The Importance of Interviews

Monday, January 5, 2015

In November I had the privilege of interviewing a Japanese American couple who were incarcerated (separately) by the U.S. government during World War II. I wanted to write about it then but was waiting for permission to use a photograph of Chiyo’s family taken by a Time Life photographer at the Heart Mountain War Relocation Center. Unfortunately, I never received a response to my e-mail. So the photograph at the head of this post shows a family I don’t know and is included merely for ambiance.
As I researched my middle-grade historical novel about the Japanese American incarceration, I read a number of memoirs and spoke very briefly with one or two people who had been in the camps, but I did not have the opportunity to interview anyone in depth. Then, while we were on a research trip actually visiting the sites in my book, our local newspaper published an article about a Korean War veteran who was willing to serve his country even though he had been incarcerated as a teenager. Friends helped me connect with him, and I discovered that Ken’s wife had also been incarcerated, but in a different camp. (They met after their release.)
I talked to Ken for a short time but spent most of the day with Chiyo.
In the book, my protagonist is incarcerated at Topaz in Utah. Ken was at Gila River in Arizona, and Chiyo was at Heart Mountain in Wyoming. But even though the settings were different, the experiences were similar. Well, not completely. As with anything, personality colors experience.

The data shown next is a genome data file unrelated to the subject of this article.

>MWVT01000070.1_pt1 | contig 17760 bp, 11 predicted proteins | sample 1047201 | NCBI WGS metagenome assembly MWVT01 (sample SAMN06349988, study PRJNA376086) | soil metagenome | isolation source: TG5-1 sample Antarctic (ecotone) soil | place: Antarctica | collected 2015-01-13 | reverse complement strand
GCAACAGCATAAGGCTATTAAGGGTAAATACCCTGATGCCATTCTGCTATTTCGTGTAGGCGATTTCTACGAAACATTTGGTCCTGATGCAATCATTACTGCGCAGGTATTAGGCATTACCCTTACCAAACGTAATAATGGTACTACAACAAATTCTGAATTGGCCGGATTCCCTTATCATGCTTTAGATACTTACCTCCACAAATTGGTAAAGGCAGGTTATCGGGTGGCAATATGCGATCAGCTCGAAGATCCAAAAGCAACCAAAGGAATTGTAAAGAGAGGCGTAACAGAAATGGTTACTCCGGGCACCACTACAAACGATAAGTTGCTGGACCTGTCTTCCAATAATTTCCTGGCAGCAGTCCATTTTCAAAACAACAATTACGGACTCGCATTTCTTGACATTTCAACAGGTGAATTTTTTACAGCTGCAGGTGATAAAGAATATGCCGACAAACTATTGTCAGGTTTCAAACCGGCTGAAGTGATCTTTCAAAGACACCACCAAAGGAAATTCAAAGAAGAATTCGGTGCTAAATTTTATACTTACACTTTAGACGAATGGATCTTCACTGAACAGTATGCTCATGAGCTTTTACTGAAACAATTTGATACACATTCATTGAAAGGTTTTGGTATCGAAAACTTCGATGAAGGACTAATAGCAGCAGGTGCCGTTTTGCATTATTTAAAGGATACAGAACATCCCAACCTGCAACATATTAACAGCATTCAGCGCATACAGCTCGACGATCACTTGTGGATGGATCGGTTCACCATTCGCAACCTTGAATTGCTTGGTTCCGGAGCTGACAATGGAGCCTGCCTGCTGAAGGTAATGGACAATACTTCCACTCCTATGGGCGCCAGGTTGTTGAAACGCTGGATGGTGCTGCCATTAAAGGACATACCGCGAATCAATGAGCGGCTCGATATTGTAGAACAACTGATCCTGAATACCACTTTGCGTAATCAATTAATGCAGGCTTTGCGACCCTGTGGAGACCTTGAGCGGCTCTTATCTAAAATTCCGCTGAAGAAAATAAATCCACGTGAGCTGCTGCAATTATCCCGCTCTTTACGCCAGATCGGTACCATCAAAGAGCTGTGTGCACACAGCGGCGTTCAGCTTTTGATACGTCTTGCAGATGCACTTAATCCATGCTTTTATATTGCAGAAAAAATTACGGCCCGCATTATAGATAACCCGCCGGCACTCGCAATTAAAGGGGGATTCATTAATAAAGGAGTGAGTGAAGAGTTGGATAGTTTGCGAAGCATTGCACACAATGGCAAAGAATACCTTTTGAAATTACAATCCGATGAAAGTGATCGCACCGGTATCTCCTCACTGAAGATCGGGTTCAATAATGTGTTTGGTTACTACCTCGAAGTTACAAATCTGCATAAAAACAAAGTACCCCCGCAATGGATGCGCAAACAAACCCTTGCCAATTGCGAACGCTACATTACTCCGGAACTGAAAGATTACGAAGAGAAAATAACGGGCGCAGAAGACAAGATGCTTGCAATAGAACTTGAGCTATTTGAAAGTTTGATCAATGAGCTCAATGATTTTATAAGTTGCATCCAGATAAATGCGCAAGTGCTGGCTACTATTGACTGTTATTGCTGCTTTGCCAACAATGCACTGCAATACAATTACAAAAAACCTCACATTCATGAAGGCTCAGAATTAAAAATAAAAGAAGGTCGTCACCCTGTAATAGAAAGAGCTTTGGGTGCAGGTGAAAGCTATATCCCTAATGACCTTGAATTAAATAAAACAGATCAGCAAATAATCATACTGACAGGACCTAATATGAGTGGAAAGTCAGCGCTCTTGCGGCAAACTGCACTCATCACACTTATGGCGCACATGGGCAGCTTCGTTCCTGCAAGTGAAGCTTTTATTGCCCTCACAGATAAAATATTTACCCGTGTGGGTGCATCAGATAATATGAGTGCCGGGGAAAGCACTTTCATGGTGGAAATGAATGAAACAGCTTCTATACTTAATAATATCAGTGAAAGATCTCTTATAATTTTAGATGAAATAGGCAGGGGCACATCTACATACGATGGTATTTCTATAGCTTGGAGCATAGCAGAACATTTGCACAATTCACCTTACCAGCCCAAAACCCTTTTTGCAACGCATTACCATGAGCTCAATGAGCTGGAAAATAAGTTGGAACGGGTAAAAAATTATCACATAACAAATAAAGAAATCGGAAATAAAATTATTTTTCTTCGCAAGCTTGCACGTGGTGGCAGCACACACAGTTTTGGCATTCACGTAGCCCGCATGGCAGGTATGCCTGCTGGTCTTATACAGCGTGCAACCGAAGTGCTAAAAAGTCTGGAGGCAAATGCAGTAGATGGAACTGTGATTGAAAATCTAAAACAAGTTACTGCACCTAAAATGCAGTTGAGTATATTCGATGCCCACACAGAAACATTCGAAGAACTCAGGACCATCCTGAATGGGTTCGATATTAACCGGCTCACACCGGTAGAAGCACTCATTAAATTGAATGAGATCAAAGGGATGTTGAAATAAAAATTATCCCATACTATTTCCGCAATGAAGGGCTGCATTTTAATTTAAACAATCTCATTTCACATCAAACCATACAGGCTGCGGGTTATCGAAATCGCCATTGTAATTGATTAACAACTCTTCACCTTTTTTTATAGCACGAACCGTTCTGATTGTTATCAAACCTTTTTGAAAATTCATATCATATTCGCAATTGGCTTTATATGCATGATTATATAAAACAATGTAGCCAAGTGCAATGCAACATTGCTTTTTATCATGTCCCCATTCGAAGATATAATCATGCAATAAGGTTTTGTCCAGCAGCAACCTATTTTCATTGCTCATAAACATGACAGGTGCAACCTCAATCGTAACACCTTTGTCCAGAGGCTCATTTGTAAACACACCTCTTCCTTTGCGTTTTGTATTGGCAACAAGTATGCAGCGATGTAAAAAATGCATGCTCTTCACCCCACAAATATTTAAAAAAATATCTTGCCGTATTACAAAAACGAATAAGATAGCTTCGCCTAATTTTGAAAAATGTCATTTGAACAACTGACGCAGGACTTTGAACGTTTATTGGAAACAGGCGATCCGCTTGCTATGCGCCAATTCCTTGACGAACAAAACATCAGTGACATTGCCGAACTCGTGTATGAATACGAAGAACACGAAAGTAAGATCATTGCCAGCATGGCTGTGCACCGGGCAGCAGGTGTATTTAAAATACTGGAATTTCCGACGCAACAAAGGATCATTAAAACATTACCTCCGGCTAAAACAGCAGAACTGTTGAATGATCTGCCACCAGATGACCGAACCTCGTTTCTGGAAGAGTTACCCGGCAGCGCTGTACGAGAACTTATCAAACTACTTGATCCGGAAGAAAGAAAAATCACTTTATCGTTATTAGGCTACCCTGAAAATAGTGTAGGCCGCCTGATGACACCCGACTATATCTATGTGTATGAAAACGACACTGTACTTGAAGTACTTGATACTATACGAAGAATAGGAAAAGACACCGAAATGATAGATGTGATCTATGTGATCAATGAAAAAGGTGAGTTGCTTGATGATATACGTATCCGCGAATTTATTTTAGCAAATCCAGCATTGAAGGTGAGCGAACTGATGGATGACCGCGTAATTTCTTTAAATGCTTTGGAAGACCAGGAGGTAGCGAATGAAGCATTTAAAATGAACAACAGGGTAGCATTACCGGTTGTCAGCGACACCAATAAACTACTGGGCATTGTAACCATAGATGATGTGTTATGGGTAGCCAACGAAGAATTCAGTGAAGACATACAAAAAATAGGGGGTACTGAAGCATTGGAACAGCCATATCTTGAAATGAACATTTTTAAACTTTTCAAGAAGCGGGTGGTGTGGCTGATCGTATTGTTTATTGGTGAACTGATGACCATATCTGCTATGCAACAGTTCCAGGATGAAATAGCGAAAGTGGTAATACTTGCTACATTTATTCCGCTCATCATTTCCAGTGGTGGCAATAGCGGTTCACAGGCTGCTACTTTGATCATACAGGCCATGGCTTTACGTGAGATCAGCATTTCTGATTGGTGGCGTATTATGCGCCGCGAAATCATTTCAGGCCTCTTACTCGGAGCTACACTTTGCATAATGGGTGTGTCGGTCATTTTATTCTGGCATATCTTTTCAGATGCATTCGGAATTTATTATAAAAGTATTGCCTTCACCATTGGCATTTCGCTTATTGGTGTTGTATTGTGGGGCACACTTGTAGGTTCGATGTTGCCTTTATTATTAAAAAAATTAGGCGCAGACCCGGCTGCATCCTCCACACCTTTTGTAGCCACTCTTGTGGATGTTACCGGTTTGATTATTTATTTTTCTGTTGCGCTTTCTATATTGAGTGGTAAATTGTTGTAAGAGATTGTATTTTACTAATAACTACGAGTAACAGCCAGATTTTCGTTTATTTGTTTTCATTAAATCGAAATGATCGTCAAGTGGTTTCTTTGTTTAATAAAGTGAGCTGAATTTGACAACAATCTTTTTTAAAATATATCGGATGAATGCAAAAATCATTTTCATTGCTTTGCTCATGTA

Ken’s passion was cars, and the only vehicles at Gila River were the trucks owned by the administration. He was in high school but didn’t get involved in sports or other activities. So except for the summer he spent riding around with the garbage men, he felt that his stay at Gila River was wasted time.
Chiyo had a different experience. She has an outgoing personality and enjoyed the dances and other activities at Heart Mountain. She also loved ice-skating, and Heart Mountain had long winters. So Chiyo enjoyed her time there.
In many ways, the interview simply confirmed what I had already learned from other sources. But it was invaluable because it gave me a stronger sense of the people involved. Not that I didn’t get some of that from the memoirs I read, but there is nothing like sitting across from a living person and listening to his or her stories.
It isn’t always possible for a writer to interview people who have been through the events depicted in a historical novel, especially if everyone is long dead. But if you have the opportunity, take it.
Because your story will be better if you do.

The photograph at the head of this post shows the Shikano family and was taken at the Central Utah War Relocation Center (Topaz) on January 3, 1945. Charles E. Mace took the picture as part of his official duties as an employee of the United States government. Because it is a government document, the photo is in the public domain.

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